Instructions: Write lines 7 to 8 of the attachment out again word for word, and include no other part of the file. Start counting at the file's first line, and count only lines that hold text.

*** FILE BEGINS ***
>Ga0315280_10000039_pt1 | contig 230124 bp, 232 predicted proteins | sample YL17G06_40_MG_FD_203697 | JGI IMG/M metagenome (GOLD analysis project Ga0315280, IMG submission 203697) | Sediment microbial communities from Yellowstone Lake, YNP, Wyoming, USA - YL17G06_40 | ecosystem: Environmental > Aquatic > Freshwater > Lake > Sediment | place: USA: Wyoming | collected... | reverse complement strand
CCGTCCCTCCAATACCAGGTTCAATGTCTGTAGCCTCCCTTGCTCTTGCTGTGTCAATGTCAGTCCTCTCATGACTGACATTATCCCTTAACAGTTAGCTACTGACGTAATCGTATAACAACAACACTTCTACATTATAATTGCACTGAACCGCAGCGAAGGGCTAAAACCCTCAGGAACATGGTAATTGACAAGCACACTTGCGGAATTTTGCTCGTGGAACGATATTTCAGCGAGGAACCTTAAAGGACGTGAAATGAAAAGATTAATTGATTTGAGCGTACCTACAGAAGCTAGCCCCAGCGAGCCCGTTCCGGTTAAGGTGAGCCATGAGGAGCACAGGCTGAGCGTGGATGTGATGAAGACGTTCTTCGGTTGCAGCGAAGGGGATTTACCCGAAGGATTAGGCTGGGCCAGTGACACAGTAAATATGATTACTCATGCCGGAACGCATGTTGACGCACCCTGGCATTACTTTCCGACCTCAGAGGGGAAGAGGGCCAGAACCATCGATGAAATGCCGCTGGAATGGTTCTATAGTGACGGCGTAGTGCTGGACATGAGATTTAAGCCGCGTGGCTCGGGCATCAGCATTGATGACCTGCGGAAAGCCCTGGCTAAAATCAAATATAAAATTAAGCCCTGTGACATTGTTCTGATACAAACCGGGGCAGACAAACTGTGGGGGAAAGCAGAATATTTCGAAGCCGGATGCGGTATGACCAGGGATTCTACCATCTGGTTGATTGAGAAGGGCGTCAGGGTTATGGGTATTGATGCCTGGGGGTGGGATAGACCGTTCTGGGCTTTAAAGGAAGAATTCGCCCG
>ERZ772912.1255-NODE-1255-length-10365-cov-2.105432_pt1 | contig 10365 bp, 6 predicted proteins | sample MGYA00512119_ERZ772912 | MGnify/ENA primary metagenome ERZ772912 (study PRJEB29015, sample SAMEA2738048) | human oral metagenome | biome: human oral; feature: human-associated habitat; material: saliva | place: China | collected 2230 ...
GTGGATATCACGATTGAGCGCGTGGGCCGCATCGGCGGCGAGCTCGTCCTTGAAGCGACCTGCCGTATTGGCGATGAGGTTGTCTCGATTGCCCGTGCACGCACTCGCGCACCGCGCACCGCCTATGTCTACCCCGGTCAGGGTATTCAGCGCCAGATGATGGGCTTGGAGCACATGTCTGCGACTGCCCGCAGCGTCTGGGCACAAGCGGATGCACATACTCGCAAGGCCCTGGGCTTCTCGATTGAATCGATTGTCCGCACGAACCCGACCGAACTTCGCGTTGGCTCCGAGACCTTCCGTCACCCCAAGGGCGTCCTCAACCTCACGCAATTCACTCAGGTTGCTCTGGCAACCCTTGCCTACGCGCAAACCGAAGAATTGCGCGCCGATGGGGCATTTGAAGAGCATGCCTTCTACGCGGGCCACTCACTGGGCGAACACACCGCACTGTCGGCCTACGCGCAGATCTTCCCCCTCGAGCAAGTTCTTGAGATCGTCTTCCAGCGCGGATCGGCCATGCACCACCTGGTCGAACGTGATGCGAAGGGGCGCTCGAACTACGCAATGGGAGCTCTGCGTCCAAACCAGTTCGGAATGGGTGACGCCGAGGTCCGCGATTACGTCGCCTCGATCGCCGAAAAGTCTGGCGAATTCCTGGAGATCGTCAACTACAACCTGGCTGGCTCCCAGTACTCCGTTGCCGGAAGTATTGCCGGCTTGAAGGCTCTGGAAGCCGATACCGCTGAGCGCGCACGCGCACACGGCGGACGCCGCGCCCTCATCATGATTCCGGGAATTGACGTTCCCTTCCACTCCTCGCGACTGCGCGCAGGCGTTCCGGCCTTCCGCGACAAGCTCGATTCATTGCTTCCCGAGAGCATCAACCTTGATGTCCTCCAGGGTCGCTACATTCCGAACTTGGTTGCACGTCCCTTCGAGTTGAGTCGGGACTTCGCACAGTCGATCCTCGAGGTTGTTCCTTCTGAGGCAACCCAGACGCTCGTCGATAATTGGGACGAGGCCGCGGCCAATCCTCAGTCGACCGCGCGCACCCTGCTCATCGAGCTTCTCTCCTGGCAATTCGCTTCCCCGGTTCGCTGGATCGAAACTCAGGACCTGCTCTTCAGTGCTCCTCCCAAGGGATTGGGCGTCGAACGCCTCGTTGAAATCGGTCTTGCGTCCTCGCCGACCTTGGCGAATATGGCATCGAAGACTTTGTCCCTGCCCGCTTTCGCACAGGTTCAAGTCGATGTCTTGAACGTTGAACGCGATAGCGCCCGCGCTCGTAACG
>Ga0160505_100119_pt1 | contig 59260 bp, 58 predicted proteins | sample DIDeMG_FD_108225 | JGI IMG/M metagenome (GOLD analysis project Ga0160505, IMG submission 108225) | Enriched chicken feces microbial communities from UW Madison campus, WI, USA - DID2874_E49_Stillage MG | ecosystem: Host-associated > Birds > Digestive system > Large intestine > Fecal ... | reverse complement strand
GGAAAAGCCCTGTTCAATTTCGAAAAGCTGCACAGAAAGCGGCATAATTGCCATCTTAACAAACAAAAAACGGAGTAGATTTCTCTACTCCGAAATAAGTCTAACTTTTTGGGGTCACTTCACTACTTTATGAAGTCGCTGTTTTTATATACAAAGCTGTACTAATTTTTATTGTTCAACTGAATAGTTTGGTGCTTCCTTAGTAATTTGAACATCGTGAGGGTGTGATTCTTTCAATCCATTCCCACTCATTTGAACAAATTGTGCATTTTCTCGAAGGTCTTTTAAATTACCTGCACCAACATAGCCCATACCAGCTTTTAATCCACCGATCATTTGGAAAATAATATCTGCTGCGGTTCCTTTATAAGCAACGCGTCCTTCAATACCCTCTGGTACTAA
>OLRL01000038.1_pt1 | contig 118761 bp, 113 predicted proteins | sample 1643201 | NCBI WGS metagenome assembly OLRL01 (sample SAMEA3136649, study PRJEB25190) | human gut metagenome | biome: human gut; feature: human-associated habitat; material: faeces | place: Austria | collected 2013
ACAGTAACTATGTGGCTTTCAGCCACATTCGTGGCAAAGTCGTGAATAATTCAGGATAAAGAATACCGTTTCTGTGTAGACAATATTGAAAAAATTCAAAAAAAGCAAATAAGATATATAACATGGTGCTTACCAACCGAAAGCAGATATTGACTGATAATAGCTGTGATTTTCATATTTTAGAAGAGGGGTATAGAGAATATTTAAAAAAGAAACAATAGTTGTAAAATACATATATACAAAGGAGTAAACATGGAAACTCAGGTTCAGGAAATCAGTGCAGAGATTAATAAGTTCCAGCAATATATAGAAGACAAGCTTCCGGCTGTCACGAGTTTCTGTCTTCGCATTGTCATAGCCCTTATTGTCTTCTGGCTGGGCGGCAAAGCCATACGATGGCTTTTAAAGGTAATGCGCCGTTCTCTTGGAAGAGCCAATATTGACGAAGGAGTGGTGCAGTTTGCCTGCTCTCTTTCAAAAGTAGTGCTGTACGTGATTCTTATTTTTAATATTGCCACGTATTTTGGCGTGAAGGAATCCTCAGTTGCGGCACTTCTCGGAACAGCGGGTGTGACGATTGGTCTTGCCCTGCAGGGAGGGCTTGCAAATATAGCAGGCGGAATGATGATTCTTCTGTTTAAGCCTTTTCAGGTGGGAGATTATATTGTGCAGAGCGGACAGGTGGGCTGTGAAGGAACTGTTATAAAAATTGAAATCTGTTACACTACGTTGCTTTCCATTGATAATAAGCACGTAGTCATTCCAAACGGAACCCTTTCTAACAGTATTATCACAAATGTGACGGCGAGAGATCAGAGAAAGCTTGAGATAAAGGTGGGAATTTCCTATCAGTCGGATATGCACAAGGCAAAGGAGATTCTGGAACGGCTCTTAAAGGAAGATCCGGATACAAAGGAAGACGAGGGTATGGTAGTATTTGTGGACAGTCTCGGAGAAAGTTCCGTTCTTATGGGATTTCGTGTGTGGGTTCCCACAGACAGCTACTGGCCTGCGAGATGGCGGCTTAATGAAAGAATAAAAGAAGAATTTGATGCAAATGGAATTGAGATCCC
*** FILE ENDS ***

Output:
>OLRL01000038.1_pt1 | contig 118761 bp, 113 predicted proteins | sample 1643201 | NCBI WGS metagenome assembly OLRL01 (sample SAMEA3136649, study PRJEB25190) | human gut metagenome | biome: human gut; feature: human-associated habitat; material: faeces | place: Austria | collected 2013
ACAGTAACTATGTGGCTTTCAGCCACATTCGTGGCAAAGTCGTGAATAATTCAGGATAAAGAATACCGTTTCTGTGTAGACAATATTGAAAAAATTCAAAAAAAGCAAATAAGATATATAACATGGTGCTTACCAACCGAAAGCAGATATTGACTGATAATAGCTGTGATTTTCATATTTTAGAAGAGGGGTATAGAGAATATTTAAAAAAGAAACAATAGTTGTAAAATACATATATACAAAGGAGTAAACATGGAAACTCAGGTTCAGGAAATCAGTGCAGAGATTAATAAGTTCCAGCAATATATAGAAGACAAGCTTCCGGCTGTCACGAGTTTCTGTCTTCGCATTGTCATAGCCCTTATTGTCTTCTGGCTGGGCGGCAAAGCCATACGATGGCTTTTAAAGGTAATGCGCCGTTCTCTTGGAAGAGCCAATATTGACGAAGGAGTGGTGCAGTTTGCCTGCTCTCTTTCAAAAGTAGTGCTGTACGTGATTCTTATTTTTAATATTGCCACGTATTTTGGCGTGAAGGAATCCTCAGTTGCGGCACTTCTCGGAACAGCGGGTGTGACGATTGGTCTTGCCCTGCAGGGAGGGCTTGCAAATATAGCAGGCGGAATGATGATTCTTCTGTTTAAGCCTTTTCAGGTGGGAGATTATATTGTGCAGAGCGGACAGGTGGGCTGTGAAGGAACTGTTATAAAAATTGAAATCTGTTACACTACGTTGCTTTCCATTGATAATAAGCACGTAGTCATTCCAAACGGAACCCTTTCTAACAGTATTATCACAAATGTGACGGCGAGAGATCAGAGAAAGCTTGAGATAAAGGTGGGAATTTCCTATCAGTCGGATATGCACAAGGCAAAGGAGATTCTGGAACGGCTCTTAAAGGAAGATCCGGATACAAAGGAAGACGAGGGTATGGTAGTATTTGTGGACAGTCTCGGAGAAAGTTCCGTTCTTATGGGATTTCGTGTGTGGGTTCCCACAGACAGCTACTGGCCTGCGAGATGGCGGCTTAATGAAAGAATAAAAGAAGAATTTGATGCAAATGGAATTGAGATCCC